The defendants contended that the term “shaadi” is generic and since “shaadi.com” is a non-unique combination of words that merely indicates function. They argued that the situation was entirely covered by sections 30(2)(a) and 35 of the Trade Marks Act 1999. Section 30(2)(a) lays down that that a registered mark is not infringed where the use indicates the characteristics of the goods and services. Section 35 provides that a registered user may not interfere with the use by any person of any bona fide description of the character of quality of his goods or services. Further, the defendants raised the claim of acquiescence, as the plaintiffs took action a full six years after the initial correspondence.
The Court’s Decision and Reasoning
The court ruled in favour of the defendants and held that the word “shaadi” is generic and commonly descriptive as it meant matrimony or marriage. The court held that generic or commonly descriptive words such as “necktie”, “plastic”, “soda” etc. are used to name or describe the goods in question and could never become trade marks on their own as they cannot acquire distinctiveness or indicate origin. It further remarked that words of the common tongue are not allowed to be monopolized. Relying on the Indchemie case (read our previous post here), the court held that acquiring a secondary meaning would necessarily imply that the word has transcended its original connotation and references exclusively in the public mind the particular holder of the mark; the primary meaning must have been lost. This was not the case here, said the court, as the only primary meaning was the destination on the internet.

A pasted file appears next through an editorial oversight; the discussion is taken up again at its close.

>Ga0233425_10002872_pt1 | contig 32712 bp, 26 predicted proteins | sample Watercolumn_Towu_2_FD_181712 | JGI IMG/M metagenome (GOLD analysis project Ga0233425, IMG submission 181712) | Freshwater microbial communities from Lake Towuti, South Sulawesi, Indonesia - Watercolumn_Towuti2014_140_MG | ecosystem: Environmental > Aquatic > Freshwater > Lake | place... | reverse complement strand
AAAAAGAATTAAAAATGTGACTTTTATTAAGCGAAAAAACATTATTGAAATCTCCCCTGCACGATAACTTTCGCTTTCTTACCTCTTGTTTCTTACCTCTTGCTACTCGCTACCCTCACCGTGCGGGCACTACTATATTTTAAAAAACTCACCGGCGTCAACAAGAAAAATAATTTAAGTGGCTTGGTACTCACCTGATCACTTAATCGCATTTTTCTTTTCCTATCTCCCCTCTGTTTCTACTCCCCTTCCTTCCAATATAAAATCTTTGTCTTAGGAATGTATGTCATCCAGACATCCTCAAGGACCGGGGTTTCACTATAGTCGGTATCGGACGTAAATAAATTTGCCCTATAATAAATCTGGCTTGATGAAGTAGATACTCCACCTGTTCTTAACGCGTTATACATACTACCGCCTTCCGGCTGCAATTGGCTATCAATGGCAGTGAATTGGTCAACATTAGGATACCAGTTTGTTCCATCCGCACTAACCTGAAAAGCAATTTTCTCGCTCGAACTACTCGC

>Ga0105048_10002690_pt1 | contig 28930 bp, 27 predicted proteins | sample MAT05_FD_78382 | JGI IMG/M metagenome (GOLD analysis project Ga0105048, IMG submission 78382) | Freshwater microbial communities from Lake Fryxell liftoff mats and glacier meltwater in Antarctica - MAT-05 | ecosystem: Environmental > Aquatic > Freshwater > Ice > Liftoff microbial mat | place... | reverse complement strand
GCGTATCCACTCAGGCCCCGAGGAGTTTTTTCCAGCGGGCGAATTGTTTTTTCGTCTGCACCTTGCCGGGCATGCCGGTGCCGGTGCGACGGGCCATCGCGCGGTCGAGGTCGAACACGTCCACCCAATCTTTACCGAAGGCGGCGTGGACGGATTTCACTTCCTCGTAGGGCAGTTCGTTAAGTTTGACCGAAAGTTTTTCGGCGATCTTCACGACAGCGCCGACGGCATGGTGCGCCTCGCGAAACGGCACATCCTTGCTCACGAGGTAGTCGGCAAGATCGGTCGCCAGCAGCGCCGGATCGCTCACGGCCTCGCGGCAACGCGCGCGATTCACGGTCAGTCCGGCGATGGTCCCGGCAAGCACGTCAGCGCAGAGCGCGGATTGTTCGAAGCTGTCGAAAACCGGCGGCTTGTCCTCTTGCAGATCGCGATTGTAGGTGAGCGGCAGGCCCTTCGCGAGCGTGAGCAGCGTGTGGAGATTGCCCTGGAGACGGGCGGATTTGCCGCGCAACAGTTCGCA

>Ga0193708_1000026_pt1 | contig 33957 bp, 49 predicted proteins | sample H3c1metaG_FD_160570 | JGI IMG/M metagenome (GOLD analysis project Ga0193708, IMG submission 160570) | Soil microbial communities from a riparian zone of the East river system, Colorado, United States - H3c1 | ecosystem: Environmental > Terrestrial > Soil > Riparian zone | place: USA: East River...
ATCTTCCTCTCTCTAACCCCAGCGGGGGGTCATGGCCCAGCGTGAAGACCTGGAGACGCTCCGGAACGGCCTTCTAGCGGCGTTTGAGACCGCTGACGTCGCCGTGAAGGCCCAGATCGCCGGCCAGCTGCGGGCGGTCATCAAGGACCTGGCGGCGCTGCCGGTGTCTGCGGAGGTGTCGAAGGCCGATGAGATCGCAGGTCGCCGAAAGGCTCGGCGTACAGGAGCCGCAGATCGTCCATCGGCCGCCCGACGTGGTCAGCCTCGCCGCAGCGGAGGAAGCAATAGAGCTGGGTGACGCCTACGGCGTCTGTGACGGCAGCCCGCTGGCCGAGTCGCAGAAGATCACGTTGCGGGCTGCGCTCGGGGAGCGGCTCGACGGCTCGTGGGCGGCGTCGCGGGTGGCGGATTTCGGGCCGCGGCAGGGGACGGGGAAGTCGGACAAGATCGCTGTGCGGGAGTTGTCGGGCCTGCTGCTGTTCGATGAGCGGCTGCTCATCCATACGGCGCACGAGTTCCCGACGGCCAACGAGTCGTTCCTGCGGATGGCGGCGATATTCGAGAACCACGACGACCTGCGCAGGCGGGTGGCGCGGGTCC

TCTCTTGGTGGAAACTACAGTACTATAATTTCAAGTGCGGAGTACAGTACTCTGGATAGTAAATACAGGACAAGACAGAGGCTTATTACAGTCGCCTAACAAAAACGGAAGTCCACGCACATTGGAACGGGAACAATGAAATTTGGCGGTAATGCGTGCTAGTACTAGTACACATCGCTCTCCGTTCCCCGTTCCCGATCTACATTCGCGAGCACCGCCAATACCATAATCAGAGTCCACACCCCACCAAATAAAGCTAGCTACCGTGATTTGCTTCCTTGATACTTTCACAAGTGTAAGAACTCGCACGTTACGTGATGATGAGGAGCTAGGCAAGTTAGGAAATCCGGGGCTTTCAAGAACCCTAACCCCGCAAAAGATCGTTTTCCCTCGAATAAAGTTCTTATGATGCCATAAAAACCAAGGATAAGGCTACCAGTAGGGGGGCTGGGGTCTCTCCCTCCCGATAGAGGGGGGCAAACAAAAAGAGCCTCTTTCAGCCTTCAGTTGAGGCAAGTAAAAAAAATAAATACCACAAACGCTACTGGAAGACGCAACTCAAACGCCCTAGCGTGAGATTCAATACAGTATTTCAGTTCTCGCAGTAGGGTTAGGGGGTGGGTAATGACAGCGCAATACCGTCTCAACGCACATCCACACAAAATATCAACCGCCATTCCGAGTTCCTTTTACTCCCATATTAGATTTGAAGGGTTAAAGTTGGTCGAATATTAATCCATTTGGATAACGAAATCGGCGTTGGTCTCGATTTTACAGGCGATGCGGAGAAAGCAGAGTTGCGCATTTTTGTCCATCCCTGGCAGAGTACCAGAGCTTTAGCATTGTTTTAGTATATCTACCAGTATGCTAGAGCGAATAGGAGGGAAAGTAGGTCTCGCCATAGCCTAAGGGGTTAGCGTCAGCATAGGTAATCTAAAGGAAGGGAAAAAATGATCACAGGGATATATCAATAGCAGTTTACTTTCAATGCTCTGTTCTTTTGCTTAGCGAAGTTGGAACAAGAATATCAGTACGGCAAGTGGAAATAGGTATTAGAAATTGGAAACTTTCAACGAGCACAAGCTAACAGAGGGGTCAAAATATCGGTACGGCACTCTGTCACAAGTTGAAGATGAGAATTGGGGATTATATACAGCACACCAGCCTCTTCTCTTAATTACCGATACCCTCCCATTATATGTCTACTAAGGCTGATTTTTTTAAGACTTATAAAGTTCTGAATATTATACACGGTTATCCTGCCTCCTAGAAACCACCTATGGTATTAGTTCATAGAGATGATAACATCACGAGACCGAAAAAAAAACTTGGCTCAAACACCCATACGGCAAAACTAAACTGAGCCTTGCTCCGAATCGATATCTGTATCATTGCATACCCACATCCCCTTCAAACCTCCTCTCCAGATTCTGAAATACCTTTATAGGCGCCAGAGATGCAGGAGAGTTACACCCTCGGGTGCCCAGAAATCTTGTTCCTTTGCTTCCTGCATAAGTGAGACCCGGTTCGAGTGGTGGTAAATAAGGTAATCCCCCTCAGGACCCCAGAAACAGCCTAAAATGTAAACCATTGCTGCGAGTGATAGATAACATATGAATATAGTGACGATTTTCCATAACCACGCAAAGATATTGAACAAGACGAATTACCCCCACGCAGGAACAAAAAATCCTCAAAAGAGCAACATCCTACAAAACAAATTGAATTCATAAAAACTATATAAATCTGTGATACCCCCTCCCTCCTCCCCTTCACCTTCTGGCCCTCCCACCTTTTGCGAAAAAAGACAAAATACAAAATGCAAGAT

The court considered “shaadi.com” taken as a whole, and found that the real difficulty was that shaadi.com is an address. It observed that a domain name was merely an internet equivalent of a terrestrial address; a place where the registrant stores and displays his information, or offers services. It is technically, a mnemonic, an easy to recall replacement for the complex IP address of the website. And since physical mailing addresses, such as “10, Downing Street” could never be trademarks on their own, the same went for domain names.